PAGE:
When did you first realize you wanted to be a writer?
I was already announcing I wanted to be a published author by the time I was about seven years old. Writing has definitely been a lifelong dream. I’m constantly learning and trying to get better at my craft, and I’m grateful there are readers out there who give me a chance to do what I love.
How long does it take you to write a book?
A few months to ten years, LOL. When I can give it my full focus, I can usually draft a book in about a month, but that’s just to set down the rough story. I then spend a lot of time editing and polishing it before submitting it to a publisher. After that, of course, the book goes through several incarnations as it passes through months of editing. I often have more than one project going at a time, so some book ideas can sit on the back burner for years. A Stellar Affair was one of these, and I was thrilled to finally bring it to life.
What is your work schedule like when you’re writing?
In a word? Crazy. I can go from spending fifteen hours a week on my writing if I have a lot of other things going on or if the story is progressing slowly to working fifty hours a week when I have the time and am on a roll. Some characters hound me more than others and have me returning to my keyboard more quickly. I have to keep my schedule flexible as much as possible.
What would you say is your interesting writing quirk?
If I get stuck on a scene, I find that leaving the computer and trying to write it down on paper (the old-fashioned way) can suddenly cure my writer’s block. I don’t know why the change in medium works for me, but it does.
What do you like to do when you’re not writing?
I know it’s not an original answer for a writer, but I love to read. My bookcase is overflowing, and my Kindle is packed. I also love walking, swimming, and generally enjoying the outdoors.
What does your family think of your writing?
I come from an artistic family, so most of them appreciate my creativity. While the genre may not be to their taste, the majority of my relatives seem to enjoy my work and support me. A few just don’t understand what I do. I think it genuinely baffles them that someone would write made-up stories, and they can’t figure out if that’s really a job or a strange hobby.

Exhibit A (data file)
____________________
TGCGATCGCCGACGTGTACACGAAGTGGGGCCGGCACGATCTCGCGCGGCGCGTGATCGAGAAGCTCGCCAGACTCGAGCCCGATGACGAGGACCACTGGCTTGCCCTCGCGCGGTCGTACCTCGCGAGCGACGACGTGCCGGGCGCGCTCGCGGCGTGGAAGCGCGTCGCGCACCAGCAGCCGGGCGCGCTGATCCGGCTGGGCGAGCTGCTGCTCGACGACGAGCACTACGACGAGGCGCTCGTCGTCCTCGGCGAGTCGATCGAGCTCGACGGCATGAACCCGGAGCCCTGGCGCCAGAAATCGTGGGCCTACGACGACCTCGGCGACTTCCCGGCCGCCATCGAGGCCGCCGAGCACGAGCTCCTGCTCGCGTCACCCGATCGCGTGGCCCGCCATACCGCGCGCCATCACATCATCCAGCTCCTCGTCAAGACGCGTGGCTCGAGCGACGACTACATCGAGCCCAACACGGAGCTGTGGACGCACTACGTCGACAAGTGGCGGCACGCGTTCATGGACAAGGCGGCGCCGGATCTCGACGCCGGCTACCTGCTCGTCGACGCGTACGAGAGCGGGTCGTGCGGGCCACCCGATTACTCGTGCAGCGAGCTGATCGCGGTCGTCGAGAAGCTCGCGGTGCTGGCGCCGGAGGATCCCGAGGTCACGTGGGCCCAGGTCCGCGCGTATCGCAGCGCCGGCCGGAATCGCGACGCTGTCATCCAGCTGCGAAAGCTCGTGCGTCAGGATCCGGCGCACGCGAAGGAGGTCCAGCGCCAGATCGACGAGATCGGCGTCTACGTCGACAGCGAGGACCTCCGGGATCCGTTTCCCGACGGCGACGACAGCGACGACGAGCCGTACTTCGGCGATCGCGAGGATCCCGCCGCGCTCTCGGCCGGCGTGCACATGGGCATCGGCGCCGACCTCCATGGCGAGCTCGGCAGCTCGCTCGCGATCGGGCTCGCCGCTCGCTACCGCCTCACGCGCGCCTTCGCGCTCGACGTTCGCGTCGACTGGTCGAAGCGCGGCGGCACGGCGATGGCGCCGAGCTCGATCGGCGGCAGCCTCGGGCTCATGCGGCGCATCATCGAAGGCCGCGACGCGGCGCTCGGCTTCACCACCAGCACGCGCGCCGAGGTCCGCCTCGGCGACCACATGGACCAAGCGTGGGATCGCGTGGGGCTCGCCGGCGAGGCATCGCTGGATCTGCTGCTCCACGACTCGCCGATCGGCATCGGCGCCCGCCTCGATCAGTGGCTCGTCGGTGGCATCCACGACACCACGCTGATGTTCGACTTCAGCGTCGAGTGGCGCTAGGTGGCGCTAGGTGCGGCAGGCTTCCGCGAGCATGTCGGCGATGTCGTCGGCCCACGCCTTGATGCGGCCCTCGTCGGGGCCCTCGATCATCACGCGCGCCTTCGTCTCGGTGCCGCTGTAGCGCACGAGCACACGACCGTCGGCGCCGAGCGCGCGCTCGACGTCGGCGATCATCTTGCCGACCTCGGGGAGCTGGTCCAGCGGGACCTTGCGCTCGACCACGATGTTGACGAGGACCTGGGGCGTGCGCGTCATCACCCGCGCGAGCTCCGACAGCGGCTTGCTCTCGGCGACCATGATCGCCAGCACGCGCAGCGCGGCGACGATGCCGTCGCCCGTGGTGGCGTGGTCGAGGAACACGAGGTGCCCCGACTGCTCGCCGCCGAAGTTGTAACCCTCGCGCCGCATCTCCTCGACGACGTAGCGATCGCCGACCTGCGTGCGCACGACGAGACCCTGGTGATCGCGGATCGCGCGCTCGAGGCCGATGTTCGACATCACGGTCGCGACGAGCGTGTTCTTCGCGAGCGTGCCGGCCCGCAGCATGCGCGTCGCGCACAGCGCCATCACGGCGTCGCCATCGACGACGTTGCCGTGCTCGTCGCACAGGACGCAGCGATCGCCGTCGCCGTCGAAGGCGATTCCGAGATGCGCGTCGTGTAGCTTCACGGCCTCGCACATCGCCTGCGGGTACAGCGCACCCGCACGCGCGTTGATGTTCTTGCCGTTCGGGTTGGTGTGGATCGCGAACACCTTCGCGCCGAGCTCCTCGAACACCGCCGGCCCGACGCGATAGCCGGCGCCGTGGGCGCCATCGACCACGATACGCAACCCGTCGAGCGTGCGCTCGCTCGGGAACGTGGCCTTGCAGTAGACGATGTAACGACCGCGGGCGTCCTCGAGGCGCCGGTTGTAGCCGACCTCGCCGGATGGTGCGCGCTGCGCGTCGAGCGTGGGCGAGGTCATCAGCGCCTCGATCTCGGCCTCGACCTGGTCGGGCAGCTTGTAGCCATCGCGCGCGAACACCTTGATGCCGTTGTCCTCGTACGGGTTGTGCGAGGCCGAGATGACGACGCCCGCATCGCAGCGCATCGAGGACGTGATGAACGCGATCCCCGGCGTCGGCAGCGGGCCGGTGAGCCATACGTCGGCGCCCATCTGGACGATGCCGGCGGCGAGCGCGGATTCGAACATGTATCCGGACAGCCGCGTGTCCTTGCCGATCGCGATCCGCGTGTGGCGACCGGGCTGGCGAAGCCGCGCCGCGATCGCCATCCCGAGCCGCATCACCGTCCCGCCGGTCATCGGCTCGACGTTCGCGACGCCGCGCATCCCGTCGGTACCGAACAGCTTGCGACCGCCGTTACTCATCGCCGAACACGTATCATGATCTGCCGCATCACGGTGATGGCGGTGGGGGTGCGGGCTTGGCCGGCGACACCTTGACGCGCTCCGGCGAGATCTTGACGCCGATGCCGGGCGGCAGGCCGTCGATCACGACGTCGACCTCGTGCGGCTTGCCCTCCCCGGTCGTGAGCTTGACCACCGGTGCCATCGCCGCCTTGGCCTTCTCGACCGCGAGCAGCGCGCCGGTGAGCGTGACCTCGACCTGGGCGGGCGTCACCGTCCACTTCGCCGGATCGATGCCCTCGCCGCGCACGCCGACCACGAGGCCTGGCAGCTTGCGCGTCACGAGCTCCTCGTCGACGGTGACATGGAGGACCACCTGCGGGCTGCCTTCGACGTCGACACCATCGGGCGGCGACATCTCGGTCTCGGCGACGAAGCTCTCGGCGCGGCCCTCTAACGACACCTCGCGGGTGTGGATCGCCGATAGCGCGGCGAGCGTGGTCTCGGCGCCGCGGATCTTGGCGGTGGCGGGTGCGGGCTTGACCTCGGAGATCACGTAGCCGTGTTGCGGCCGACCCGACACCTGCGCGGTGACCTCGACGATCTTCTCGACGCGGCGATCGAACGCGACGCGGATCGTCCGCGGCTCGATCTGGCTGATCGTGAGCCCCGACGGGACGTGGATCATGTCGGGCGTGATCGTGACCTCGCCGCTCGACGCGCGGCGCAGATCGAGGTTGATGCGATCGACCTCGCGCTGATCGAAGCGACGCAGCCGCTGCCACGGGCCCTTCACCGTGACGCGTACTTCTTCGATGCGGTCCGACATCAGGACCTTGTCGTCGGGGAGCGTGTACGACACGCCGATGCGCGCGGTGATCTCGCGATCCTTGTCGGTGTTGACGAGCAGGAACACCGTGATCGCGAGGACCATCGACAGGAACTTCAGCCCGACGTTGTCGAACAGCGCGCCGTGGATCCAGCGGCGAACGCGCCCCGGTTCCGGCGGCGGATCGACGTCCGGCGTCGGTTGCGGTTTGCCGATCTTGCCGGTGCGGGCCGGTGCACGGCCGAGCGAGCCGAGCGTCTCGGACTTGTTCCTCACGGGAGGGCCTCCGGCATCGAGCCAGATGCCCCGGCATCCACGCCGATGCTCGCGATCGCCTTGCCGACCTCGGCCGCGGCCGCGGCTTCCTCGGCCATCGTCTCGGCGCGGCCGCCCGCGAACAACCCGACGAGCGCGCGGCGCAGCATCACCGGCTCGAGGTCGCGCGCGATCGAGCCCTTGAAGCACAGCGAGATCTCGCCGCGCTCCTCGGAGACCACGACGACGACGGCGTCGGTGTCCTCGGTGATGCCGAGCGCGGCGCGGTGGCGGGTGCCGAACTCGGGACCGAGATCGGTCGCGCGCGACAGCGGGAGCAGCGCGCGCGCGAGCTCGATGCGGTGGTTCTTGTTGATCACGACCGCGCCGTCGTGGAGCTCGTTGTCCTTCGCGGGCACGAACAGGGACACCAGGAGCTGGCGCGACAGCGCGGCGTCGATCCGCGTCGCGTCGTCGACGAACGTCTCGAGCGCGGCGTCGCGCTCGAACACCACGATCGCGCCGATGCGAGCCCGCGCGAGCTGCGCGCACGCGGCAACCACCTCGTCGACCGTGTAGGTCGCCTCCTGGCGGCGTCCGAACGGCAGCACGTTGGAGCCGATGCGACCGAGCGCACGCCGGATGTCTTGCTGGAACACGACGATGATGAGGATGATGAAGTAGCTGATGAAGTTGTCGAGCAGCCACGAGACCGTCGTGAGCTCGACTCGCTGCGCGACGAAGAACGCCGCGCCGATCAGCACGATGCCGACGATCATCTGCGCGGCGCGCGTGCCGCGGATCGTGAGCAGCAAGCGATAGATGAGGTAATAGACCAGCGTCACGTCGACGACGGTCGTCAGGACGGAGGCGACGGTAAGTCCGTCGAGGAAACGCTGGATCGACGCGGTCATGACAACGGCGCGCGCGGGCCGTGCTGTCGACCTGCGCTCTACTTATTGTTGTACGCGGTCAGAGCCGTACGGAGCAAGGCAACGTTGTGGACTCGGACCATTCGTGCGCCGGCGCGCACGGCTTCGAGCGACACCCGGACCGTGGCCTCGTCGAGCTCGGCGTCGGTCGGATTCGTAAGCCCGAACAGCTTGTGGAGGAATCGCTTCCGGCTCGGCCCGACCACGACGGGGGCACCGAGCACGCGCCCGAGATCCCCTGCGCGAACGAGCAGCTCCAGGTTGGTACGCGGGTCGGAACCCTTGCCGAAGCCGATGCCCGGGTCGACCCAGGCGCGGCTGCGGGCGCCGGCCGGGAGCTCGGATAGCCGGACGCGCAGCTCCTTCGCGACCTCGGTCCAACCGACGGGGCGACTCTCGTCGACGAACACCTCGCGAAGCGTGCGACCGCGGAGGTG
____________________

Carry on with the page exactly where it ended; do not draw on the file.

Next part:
What was one of the most surprising things you learned while writing A Stellar Affair?
Although I already had an inkling of this, it really hit me while working on A Stellar Affair just how much my stories are character-driven. I really enjoy developing different personalities and having the characters interact through dialogue.
Do you have any suggestions for amateur or aspiring writers? If so, what are they?
“Never give up, never surrender.” Okay, so that’s a line from Galaxy Quest, but it still applies. I think a good writer is passionate and keeps learning and growing and improving throughout his or her career.
Do you hear from your readers much? What kinds of things do they say?
With A Stellar Affair, the comments I got from readers came on release day, when several remarked on how much they were intrigued by the book’s premise. Since the first step is getting readers interested enough to actually read your work, I was very happy to hear this.
What other fiction influences your work?
I read a wide range of fiction. Paranormal, sci-fi, and fantasy romances are my favorites, but I also read mysteries, historical romance, epic fantasies, and humor. I suspect all the authors I enjoy influence my work. My love of sci-fi and my take on it, though, are probably most inspired by the movies and television. From an early age, my father got me hooked on science fiction and fantasy through movies like Star Trek (all of them), Krull, The Black Hole, and The Princess Bride. Unlike the darker, gorier sci-fi and fantasy films that are more popular today, the older movies were more character-driven and had a certain amount of playfulness and fun to them that I enjoy.
If you had to do it all over again, would you change anything in A Stellar Affair?
I like to say that I can write any scene six different ways. That means I usually don’t have too hard a time rewriting a scene that an editor thinks needs improvement, but it also means I’m really good at second-guessing myself. The original draft of A Stellar Affair had more of a struggle between Jack and Ardra, which I think helped increase the tension. As a couple of editors pointed out to me, though, this was also a romance, and there was a serious risk of this coming across as Stockholm syndrome or mind-rape. That was something that had never occurred to me, and I’m so glad they brought it up. I rewrote the book to make Jack more clearly the good guy, and I think this was an important revision. Some readers have remarked that they would have liked more conflict, however, which makes me wonder if those individuals would have preferred something a little closer to the original. That being said, I’m happy with how the book came out, so I have no regrets.
What project(s) are you currently working on?
I’ve currently got a paranormal romance trilogy I’m trying to find a home for, and I also have a science fiction novel with strong romantic elements. I’m anxious to publish these works to show readers more of what I can do.